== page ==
In turbidity current mechanics, ponding is the ability of topography to fully trap flow, thereby producing a flat topped suspension spreading over the whole basin. Conversely, spilling occurs when turbidity currents are able to partially run up the bounding topography so that part of their suspension cloud is subject to flow stripping. Among the many sedimentary signatures, thick, basin-wide mud caps have been since long recognized as a proxy for inferring flow ponding in confined basins. However, whether ponding or flow stripping dominate mostly depends on physical structure of incoming turbidity currents (i.e. density stratification, thickness, flow duration and discharge rate etc.) and height of bounding topography which may be time-variant due to changes in sedimentary input and basin topography. Examples of ponded turbidite systems are present in different geodynamic contexts (e.g. salt-withdrawal mini-basins of passive margins, structurally confined basins of rifted margins and foreland basin systems) both on outcrop and in the subsurface where they can constitute prolific target in hydrocarbon exploration. Fostered by the need of oil industry for hard data to be used in stochastic modeling, geoscience statistics have previously been applied to assess ponding in turbidites from statistical distribution of bed and facies thickness datasets either from outcrop or well log. This study focuses on the sheet-like turbidite systems of the Castagnola Basin (Early Miocene), which were deposited in a small, structurally-confined depocentre of the Tertiary Piedmont Basin (Ligurian Alps, Northern Italy). Based on event bed thickness and facies statistics on a base-to-top sedimentary section logged in the field in great detail and estimation of basin size, this study aims at portraying the response of depositional architecture to progressive infilling and subsequent widening of the Castagnola Basin (from few km2 to few tens Km2). Data analysis shows an upward increase in net/gross, sandstone bed frequency and ratio of sandstone bed to mud cap thickness, along with an overall decrease in mud caps thickness. Yet, sandstone bed/mud cap thickness shows distinctive statistical distributions for different thickness classes which possibly relate to interplay of turbidity current physical structure and basin size. Collectively, these results suggest switching of the Castagnola turbidite systems from a ponded- to a spill-dominated depositional setting in which stripping of the finer-grained fraction of turbidity currents becomes progressively more efficient as the host basin is filled up. Further development of this research may contribute to evolutionary models of fill and spill mini-basin and provide a wealth of quantitative data useful in stochastic and forward modeling of ponded turbidite systems.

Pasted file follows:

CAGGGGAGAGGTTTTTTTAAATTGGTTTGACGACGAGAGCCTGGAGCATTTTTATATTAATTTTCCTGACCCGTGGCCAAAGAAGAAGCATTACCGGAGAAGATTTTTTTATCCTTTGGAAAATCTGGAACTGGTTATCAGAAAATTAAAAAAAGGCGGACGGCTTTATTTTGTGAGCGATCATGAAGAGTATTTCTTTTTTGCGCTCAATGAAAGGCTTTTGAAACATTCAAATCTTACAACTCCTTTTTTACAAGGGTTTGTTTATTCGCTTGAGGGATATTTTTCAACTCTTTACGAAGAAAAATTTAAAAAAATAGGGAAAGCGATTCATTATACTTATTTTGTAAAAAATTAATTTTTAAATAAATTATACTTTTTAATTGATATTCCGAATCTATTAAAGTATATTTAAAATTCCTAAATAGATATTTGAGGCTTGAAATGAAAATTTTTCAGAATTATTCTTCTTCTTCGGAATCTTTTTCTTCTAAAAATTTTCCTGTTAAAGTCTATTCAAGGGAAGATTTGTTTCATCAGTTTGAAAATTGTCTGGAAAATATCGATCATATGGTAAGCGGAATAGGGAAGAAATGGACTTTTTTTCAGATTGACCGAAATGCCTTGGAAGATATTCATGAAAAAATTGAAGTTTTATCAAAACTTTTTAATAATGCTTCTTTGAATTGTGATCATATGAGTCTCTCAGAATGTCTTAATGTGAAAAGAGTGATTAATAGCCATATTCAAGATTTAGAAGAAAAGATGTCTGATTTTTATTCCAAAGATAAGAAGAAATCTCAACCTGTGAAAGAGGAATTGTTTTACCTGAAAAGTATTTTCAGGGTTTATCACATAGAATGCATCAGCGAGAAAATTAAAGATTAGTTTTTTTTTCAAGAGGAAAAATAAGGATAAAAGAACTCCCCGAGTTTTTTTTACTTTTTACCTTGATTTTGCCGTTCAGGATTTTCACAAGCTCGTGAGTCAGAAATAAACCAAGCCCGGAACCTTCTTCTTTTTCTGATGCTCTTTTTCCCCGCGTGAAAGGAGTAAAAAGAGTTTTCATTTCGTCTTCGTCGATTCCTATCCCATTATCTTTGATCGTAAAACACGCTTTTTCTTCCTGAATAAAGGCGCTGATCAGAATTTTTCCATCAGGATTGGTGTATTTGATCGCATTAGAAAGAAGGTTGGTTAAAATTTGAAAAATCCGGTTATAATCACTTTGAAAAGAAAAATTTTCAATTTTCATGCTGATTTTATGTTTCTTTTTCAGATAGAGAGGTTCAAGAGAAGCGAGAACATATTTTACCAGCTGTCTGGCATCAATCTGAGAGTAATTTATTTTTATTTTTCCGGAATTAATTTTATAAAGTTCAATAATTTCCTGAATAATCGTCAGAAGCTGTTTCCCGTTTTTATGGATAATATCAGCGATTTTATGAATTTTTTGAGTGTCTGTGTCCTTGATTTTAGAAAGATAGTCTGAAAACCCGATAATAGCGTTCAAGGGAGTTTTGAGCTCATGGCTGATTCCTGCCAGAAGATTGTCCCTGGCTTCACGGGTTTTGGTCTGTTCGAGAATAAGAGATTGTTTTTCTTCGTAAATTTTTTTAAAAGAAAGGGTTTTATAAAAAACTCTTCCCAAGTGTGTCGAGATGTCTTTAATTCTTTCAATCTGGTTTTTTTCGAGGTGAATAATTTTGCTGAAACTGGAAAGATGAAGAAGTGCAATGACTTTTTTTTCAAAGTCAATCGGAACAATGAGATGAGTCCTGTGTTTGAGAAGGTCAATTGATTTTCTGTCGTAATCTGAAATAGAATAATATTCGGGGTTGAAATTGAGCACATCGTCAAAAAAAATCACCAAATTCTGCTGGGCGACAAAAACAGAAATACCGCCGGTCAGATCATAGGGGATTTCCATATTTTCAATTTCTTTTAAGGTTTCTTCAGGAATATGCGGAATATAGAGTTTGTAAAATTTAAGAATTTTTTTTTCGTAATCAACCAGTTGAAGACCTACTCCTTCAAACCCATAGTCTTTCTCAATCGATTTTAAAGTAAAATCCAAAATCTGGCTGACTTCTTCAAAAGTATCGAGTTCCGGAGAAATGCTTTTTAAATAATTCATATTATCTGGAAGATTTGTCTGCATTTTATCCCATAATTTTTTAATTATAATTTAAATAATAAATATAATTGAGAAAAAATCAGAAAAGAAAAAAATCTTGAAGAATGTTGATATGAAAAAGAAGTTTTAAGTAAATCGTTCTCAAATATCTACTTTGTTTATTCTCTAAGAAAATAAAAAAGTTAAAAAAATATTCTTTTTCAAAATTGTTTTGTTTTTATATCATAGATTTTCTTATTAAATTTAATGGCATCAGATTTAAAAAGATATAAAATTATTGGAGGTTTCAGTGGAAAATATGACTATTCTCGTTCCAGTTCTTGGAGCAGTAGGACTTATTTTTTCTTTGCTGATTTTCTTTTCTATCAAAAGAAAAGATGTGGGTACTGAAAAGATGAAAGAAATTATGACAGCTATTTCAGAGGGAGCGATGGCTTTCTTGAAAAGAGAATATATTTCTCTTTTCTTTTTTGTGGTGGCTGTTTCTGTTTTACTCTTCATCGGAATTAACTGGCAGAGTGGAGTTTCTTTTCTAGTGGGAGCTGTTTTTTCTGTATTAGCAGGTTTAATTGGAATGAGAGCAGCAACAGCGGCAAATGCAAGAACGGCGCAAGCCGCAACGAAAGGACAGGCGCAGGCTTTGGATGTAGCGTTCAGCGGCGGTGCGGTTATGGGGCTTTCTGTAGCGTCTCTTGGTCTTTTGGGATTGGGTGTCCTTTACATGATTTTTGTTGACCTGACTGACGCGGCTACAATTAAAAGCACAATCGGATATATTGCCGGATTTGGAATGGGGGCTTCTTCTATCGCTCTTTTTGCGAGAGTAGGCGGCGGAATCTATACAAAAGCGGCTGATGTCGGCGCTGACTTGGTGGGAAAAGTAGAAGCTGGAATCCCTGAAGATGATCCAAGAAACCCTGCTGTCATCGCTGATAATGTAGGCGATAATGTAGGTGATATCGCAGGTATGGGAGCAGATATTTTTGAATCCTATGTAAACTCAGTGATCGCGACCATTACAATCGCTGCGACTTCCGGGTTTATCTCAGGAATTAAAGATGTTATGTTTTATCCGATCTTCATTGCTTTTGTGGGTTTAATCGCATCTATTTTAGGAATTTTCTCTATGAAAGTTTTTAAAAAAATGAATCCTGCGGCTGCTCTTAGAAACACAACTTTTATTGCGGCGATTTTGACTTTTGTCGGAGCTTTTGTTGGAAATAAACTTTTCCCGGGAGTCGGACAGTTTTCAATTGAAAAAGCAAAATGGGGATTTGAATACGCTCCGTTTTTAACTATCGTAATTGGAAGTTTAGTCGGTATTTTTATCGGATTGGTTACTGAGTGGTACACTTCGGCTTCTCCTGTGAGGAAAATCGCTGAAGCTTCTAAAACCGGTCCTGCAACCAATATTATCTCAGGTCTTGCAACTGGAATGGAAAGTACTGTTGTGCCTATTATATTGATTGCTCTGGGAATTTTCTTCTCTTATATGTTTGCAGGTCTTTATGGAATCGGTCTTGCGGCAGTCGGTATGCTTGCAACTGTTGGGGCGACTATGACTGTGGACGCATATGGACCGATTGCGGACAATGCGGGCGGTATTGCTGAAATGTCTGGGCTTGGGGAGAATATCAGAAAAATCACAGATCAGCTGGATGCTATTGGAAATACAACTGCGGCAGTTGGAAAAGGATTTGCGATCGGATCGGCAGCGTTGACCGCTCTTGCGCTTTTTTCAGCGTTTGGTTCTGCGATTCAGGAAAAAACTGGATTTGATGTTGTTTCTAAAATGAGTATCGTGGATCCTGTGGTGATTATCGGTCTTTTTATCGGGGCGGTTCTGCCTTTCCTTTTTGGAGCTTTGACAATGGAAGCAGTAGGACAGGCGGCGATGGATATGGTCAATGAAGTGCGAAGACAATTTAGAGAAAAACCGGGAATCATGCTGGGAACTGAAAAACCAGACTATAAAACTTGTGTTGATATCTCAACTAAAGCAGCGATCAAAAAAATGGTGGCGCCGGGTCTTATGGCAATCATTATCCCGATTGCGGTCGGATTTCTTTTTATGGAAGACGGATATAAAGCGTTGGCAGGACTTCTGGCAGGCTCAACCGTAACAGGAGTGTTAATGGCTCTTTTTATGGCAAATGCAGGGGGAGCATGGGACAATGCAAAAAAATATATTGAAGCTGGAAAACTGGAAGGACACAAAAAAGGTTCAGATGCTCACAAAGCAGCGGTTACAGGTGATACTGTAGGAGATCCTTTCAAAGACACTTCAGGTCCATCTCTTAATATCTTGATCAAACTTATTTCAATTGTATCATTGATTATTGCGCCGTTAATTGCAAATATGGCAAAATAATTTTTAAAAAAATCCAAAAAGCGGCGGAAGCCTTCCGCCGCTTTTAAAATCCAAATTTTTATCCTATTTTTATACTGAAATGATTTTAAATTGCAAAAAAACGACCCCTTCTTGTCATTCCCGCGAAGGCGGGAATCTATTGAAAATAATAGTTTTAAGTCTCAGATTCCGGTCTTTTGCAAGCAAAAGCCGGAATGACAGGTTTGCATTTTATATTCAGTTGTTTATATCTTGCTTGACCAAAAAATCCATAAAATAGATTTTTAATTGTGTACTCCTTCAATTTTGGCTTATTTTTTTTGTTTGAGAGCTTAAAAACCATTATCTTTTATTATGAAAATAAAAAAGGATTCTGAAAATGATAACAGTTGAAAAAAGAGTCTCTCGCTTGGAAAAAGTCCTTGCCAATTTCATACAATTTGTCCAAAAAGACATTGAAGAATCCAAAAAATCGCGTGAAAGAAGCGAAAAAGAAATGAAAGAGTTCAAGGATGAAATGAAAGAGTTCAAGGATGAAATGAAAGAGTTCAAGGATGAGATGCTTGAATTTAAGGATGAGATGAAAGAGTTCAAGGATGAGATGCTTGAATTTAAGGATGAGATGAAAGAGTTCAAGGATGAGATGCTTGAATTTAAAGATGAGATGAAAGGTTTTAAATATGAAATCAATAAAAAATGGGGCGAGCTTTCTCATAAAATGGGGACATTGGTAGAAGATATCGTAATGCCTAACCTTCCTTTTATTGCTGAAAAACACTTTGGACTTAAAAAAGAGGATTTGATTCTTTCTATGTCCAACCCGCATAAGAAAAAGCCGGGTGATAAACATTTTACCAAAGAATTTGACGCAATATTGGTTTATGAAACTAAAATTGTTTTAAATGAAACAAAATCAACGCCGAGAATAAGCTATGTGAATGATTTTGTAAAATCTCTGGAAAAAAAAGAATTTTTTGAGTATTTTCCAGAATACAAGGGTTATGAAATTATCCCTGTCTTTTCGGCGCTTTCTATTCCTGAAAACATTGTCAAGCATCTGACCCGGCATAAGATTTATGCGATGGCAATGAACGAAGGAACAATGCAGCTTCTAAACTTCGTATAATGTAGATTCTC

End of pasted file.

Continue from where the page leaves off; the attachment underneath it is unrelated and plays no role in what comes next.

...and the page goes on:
|Titolo:||Assessing turbidite depositional architecture and ponding through bed and facies statistics: an example from the Castagnola mini-basin (Early Miocene, NW Italy)|
MARINI, MATTIA (Primo)
|Data di pubblicazione:||6-mar-2014|
|Settore Scientifico Disciplinare:||Settore GEO/02 - Geologia Stratigrafica e Sedimentologica|
|Citazione:||Assessing turbidite depositional architecture and ponding through bed and facies statistics: an example from the Castagnola mini-basin (Early Miocene, NW Italy) / M. Marini, M. Patacci, F. Felletti, S. Southern, W.D. McCaffrey. ((Intervento presentato al convegno Reducing Subsurface Uncertainty & Risk through Field-based Studies tenutosi a London nel 2014.|
|Appare nelle tipologie:||14 - Intervento a convegno non pubblicato|